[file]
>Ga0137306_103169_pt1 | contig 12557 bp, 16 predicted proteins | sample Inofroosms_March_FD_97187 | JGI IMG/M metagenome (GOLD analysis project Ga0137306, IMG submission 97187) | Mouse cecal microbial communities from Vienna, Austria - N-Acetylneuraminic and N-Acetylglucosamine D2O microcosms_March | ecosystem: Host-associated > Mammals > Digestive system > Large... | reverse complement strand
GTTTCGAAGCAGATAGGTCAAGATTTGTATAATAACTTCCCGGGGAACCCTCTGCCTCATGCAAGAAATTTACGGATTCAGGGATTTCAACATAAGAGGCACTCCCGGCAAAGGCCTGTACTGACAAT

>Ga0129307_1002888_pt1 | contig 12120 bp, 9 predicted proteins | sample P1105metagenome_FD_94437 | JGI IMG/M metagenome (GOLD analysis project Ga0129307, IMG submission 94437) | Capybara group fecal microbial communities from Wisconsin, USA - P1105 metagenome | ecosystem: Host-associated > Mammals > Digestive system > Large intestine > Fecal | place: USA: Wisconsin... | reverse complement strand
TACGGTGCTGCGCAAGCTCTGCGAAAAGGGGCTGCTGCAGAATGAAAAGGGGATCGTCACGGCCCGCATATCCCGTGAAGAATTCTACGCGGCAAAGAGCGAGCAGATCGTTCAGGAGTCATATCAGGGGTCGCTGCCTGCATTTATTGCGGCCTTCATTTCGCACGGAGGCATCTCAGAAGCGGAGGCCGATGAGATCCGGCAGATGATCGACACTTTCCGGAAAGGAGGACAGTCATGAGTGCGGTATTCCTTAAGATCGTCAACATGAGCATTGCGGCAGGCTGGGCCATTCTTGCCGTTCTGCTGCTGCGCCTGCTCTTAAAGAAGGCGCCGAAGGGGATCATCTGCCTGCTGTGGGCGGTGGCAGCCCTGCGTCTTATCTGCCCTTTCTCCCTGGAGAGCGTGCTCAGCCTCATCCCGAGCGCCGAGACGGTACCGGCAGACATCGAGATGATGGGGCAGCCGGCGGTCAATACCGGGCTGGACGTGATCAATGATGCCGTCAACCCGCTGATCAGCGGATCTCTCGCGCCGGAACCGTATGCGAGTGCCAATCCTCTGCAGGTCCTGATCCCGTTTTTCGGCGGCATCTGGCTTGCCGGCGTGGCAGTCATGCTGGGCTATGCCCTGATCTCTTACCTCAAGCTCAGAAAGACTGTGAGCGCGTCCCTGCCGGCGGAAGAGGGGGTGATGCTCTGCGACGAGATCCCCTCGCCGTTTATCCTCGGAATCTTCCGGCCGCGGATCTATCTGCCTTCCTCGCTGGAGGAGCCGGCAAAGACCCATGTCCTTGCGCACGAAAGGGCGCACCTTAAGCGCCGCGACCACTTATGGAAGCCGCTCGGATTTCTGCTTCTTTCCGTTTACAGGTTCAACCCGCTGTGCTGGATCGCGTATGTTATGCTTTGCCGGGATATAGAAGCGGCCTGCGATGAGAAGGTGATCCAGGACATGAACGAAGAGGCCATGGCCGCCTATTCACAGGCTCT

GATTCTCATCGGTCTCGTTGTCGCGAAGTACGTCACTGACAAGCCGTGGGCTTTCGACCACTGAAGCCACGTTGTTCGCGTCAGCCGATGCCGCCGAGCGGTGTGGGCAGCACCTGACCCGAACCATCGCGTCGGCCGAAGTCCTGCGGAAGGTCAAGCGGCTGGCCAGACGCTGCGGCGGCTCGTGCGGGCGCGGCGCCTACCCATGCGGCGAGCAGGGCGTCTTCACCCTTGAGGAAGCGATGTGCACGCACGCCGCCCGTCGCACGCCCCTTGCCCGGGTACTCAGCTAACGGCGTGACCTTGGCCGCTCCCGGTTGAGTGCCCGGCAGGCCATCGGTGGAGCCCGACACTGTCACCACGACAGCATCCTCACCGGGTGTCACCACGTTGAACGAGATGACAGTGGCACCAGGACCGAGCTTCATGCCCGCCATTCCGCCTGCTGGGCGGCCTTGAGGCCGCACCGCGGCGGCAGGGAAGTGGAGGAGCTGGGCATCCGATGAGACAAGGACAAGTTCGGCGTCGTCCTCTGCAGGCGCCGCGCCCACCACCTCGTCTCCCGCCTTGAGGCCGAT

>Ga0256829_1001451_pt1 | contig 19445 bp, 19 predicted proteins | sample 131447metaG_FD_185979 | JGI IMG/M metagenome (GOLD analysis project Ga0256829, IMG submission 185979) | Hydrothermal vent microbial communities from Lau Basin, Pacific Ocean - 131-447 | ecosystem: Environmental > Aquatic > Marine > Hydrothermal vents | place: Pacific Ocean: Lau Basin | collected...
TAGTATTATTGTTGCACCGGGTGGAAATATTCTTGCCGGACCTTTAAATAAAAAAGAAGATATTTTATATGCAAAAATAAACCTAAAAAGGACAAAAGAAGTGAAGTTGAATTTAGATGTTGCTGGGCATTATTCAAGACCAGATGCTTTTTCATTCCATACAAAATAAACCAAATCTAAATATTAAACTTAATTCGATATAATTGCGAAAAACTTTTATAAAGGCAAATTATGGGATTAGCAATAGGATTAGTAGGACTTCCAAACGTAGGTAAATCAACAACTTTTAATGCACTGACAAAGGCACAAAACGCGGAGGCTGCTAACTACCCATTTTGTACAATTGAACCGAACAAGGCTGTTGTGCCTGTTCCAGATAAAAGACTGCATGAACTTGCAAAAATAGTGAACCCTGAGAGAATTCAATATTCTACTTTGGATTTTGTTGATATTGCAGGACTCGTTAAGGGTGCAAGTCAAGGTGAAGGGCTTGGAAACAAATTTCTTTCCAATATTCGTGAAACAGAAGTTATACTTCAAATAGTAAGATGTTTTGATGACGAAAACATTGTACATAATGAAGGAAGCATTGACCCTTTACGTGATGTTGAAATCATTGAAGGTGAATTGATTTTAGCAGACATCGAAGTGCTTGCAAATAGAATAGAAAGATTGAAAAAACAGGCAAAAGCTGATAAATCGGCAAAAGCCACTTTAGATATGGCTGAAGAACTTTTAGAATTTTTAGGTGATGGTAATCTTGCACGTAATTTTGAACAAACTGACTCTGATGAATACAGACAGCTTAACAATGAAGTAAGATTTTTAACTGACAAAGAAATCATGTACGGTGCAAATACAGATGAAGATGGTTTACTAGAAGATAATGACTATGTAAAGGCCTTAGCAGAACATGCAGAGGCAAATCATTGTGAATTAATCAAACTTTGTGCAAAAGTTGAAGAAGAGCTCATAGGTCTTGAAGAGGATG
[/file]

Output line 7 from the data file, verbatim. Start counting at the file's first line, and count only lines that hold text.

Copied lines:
TAGTATTATTGTTGCACCGGGTGGAAATATTCTTGCCGGACCTTTAAATAAAAAAGAAGATATTTTATATGCAAAAATAAACCTAAAAAGGACAAAAGAAGTGAAGTTGAATTTAGATGTTGCTGGGCATTATTCAAGACCAGATGCTTTTTCATTCCATACAAAATAAACCAAATCTAAATATTAAACTTAATTCGATATAATTGCGAAAAACTTTTATAAAGGCAAATTATGGGATTAGCAATAGGATTAGTAGGACTTCCAAACGTAGGTAAATCAACAACTTTTAATGCACTGACAAAGGCACAAAACGCGGAGGCTGCTAACTACCCATTTTGTACAATTGAACCGAACAAGGCTGTTGTGCCTGTTCCAGATAAAAGACTGCATGAACTTGCAAAAATAGTGAACCCTGAGAGAATTCAATATTCTACTTTGGATTTTGTTGATATTGCAGGACTCGTTAAGGGTGCAAGTCAAGGTGAAGGGCTTGGAAACAAATTTCTTTCCAATATTCGTGAAACAGAAGTTATACTTCAAATAGTAAGATGTTTTGATGACGAAAACATTGTACATAATGAAGGAAGCATTGACCCTTTACGTGATGTTGAAATCATTGAAGGTGAATTGATTTTAGCAGACATCGAAGTGCTTGCAAATAGAATAGAAAGATTGAAAAAACAGGCAAAAGCTGATAAATCGGCAAAAGCCACTTTAGATATGGCTGAAGAACTTTTAGAATTTTTAGGTGATGGTAATCTTGCACGTAATTTTGAACAAACTGACTCTGATGAATACAGACAGCTTAACAATGAAGTAAGATTTTTAACTGACAAAGAAATCATGTACGGTGCAAATACAGATGAAGATGGTTTACTAGAAGATAATGACTATGTAAAGGCCTTAGCAGAACATGCAGAGGCAAATCATTGTGAATTAATCAAACTTTGTGCAAAAGTTGAAGAAGAGCTCATAGGTCTTGAAGAGGATG